Trademark disputes in the Indian automobile sector

The inclination of a large number of global automotive giants towards the Indian market is not something that is new, nor are the trademark disputes in the automobile sector. Let’s have a look into a few of these disputes;

To begin with, in the year 1982, Suzuki Motor, a Japanese automobile company was welcomed by the Indian automobile market. The company collaborated with Maruti Udyog Limited and the Government of India to manufacture cars in India. At the same time, in the year 1882, another company, with clearly dishonest and mala- fide intention adopted the name “Suzuki India Limited”. This marked the beginning of a long-going battle between the two, which lasted for over two decades. Finally, the Hon’ble High Court of Delhi recognized the rights of this Japanese tycoon and thereby accorded “SUZUKI” the recognition of being a well-known trademark in India. This recognition is an assertion of the Indian judiciary acknowledging the acquaintance of the consumers of India with automobile brands.

The growing significance of trademarks in the Indian automobile sector has led to the unfolding of various complicated issues. To quote an example, let’s look into the much-acclaimed case of Toyota Jidosha Kabushiki Kaisha v. M/S Prius Auto Industries Ltd. & Ors., a case that led the courts of India to extrapolate the notion of trans-border reputation. While deciding this matter in finality, the Hon’ble Apex Court of India held that merely acquiring goodwill globally would not be sufficient while elucidating the meaning of the term ‘trans-border reputation’. It is crucial that the mark in dispute has earned goodwill in India at the relevant time (refers to any time before the date of adoption of the mark by the opposite party). This judgment resulted in paving a path of caution for other brand owners as well, especially global conglomerates, to exercise greater vigilance in safeguarding their Intellectual Property rights while entering the Indian automobile market.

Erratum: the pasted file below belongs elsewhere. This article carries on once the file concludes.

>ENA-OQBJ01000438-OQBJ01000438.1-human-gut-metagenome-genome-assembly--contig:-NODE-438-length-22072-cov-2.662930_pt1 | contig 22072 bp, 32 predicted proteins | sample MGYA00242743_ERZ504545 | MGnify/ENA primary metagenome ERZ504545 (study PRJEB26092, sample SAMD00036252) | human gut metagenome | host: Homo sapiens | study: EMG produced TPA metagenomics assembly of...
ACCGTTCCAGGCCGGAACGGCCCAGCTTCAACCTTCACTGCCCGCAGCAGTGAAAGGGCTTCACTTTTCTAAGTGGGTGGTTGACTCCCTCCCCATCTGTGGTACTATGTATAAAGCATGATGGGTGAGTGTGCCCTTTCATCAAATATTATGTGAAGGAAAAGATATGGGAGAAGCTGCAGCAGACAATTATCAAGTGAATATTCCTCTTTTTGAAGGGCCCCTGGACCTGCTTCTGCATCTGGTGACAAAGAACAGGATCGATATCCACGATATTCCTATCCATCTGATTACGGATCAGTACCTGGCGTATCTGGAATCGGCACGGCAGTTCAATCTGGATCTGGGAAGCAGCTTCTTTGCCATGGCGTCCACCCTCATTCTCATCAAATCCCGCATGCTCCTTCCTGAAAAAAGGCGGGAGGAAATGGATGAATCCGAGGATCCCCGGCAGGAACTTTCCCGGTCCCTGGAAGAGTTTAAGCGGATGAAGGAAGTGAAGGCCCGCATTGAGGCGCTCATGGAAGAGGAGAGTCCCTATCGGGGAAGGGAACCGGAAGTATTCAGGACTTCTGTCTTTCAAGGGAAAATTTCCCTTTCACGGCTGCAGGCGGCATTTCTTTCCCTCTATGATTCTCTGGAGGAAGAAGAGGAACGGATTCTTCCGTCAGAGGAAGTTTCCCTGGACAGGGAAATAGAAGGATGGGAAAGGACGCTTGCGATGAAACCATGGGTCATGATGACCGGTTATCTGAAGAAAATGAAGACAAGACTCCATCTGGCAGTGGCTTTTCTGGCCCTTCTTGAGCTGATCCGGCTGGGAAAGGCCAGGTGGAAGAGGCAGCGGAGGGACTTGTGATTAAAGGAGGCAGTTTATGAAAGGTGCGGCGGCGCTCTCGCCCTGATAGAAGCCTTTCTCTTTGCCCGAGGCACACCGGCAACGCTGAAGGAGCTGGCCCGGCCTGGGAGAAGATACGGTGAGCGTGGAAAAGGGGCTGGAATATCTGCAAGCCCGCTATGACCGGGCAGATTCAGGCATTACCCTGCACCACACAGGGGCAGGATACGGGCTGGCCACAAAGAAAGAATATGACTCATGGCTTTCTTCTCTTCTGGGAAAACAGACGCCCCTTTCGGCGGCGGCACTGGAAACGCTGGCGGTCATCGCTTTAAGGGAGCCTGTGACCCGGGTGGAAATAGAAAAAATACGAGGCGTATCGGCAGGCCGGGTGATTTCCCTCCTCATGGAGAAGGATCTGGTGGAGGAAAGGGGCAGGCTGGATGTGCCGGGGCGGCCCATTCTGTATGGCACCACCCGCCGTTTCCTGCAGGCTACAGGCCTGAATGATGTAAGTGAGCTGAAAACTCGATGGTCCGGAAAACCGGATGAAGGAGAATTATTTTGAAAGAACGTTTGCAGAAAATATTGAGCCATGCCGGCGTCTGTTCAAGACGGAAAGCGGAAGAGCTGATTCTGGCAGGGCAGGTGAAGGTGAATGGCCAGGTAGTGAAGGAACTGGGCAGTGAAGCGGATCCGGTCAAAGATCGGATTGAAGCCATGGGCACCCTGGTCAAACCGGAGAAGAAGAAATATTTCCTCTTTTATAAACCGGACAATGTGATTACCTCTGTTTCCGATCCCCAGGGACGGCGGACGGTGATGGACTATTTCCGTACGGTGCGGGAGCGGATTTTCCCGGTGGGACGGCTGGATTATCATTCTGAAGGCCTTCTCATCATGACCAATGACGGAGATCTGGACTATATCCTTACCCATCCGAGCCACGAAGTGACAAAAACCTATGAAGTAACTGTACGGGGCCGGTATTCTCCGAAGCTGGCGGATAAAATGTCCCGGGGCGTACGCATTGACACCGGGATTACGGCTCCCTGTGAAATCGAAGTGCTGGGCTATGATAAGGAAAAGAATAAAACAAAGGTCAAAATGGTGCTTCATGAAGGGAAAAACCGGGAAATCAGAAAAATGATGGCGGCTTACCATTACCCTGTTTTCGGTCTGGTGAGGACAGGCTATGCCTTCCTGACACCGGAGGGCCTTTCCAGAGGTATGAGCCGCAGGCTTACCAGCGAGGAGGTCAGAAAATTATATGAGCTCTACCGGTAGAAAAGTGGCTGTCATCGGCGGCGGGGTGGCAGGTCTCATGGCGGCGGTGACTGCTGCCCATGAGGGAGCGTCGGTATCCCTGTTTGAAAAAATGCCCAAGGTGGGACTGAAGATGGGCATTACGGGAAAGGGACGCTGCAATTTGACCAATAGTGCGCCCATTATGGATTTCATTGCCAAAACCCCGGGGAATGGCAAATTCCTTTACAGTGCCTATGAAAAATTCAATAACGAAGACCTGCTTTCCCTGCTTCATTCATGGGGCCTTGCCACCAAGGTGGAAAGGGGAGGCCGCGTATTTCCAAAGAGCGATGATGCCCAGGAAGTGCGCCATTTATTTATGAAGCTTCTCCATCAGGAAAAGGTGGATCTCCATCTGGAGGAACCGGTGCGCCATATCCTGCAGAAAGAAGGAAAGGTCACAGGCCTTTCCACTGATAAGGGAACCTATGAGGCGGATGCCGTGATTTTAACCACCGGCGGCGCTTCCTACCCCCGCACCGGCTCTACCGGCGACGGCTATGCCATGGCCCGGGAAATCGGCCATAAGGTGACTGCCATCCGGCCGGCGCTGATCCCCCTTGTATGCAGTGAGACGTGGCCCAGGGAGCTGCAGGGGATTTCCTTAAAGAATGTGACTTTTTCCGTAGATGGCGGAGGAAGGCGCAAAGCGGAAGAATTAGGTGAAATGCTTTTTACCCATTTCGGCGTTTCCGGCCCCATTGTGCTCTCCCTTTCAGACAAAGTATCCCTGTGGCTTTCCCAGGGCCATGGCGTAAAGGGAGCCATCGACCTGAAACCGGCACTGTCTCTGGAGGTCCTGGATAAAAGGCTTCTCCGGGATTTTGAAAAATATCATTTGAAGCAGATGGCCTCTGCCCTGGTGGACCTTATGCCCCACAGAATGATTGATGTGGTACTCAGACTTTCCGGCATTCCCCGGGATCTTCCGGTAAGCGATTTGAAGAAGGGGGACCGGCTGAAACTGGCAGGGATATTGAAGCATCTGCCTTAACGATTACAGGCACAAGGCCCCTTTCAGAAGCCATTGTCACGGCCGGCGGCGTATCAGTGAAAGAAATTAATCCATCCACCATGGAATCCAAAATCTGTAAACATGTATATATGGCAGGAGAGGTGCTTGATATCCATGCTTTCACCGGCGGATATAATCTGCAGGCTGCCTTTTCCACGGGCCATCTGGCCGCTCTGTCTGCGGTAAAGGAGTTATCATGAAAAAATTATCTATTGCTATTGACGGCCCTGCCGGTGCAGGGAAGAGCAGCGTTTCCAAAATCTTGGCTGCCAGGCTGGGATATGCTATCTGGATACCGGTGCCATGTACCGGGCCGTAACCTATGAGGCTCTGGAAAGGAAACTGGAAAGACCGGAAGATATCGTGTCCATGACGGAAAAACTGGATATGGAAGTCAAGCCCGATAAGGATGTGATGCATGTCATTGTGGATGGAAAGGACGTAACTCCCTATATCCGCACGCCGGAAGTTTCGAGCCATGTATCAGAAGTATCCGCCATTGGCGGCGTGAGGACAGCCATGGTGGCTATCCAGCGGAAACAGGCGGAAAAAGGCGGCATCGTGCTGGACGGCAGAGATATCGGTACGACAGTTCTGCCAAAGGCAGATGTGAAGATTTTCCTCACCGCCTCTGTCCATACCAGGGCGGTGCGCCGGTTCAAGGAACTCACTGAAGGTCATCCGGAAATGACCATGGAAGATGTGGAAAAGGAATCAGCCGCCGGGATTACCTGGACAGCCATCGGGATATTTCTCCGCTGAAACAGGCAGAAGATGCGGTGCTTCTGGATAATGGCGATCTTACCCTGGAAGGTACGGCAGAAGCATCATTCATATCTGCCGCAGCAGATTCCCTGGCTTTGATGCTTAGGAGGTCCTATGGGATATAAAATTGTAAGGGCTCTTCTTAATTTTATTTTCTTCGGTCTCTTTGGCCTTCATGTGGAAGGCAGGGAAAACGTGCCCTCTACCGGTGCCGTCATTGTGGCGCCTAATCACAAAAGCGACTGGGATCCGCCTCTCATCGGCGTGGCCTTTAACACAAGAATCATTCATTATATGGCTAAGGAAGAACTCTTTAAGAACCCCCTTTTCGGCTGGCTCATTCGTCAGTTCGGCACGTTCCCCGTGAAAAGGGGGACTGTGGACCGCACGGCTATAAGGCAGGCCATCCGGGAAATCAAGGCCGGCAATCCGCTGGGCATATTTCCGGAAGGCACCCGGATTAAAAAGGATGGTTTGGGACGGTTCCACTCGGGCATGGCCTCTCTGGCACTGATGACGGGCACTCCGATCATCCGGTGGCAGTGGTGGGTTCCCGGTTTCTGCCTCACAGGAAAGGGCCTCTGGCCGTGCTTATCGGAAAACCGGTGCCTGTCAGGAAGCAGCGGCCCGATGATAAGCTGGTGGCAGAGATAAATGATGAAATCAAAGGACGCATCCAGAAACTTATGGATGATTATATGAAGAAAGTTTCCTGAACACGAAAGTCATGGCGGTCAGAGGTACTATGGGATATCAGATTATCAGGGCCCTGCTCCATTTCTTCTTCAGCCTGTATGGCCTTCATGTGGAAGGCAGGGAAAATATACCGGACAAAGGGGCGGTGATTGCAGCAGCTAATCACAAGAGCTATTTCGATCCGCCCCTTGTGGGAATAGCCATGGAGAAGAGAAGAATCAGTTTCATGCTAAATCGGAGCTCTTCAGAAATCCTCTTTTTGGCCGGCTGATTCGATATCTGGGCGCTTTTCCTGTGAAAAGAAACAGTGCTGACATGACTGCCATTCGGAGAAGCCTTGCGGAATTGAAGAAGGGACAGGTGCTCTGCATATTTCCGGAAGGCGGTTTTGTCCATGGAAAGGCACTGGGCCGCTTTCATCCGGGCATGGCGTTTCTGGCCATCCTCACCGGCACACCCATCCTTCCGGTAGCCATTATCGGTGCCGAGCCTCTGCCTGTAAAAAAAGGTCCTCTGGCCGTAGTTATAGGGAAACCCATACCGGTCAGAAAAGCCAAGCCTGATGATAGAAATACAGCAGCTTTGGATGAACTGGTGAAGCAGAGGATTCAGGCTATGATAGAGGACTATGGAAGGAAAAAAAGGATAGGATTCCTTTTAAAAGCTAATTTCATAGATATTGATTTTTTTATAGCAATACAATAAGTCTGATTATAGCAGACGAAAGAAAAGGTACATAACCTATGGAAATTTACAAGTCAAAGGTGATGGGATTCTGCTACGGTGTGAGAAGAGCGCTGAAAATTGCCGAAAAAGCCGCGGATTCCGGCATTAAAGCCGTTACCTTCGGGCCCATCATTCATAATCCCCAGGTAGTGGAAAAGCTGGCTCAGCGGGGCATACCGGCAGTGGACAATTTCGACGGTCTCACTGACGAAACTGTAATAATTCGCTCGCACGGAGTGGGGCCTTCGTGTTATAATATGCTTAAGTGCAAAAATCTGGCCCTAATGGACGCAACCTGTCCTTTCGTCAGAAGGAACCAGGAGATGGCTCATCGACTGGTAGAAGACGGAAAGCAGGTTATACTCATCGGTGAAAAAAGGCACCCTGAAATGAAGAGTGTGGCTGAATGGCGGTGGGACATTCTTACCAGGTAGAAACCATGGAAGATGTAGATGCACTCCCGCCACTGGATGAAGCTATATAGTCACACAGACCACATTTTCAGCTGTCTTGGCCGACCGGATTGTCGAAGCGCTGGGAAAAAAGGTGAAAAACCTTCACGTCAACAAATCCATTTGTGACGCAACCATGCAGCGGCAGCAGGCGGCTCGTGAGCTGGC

With a number of global giants aiming to cater to the Indian automobile market, a bizarre trend of “mass deterrence” is taken up by brands nowadays to prevent any sort of unauthorized use of their trademarks. In order to augment their position in the market, brands often go for legal proceedings, even against startups. This trend is no different in the automobile sector. In a victory against its infringers, Luxury Bavarian carmaker ‘BMW’ recently won a case against an e-rickshaw manufacturer of India, who was using a name that was way too similar to BMW. In this case, Om Balajee Automobile India Private Limited was in the business of selling an e-rickshaw under the name “DMW ” since the year 2013. In the year 2017, the carmaker approached the Delhi High Court, claiming that the use of the name “DMW ” came off as a dishonest act with a mala fide intention of trying to take undue advantage of the established reputation and goodwill of BMW in the market. The defendant in its defense argued that the products manufactured by the two companies were of different nature, and they had huge differences in relevant consumers. This argument by the defendant was rejected by the Hon’ble Court. The Court in its decision agreed that the logo of DMW was visually as well as phonetically similar to BMW’s, and was very much likely to mislead any man of ordinary intelligence. This judgment had a rippling effect in assessing standards for well-known trademarks, passing off the claim, and trans-border reputation.

In the recent past, a substantial number of disputes have surfaced against non- automobile companies in the automobile sector. A recent example of the same is the famous case of Monte Carlo Fashions Ltd. entering into an agreement with Skoda Auto India Pvt. Ltd. In this case, Monte Carlo had given a license to Skoda India allowing it to use the trademark “Monte Carlo”. The agreement comes a year after the Court had admitted a trademark violation plea for infringement of trademark “MONTE CARLO” owned by Monte Carlo against Skoda India from using the brand name with respect to a new ‘Monte Carlo’ edition car. Under the agreement between the two corporate organizations, Skoda India had obtained a License from Monte Carlo to use the trademark, Monte Carlo, in the whole of India in respect of its products comprising only of cars, cars accessories, and spare parts as well as on packaging, promotional and advertising material associated therewith. Ultimately, in this case, the two companies decided to settle the dispute amicably. It was agreed through mutual consent that Monte Carlo will give Skoda India a License, thereby allowing using its brand name.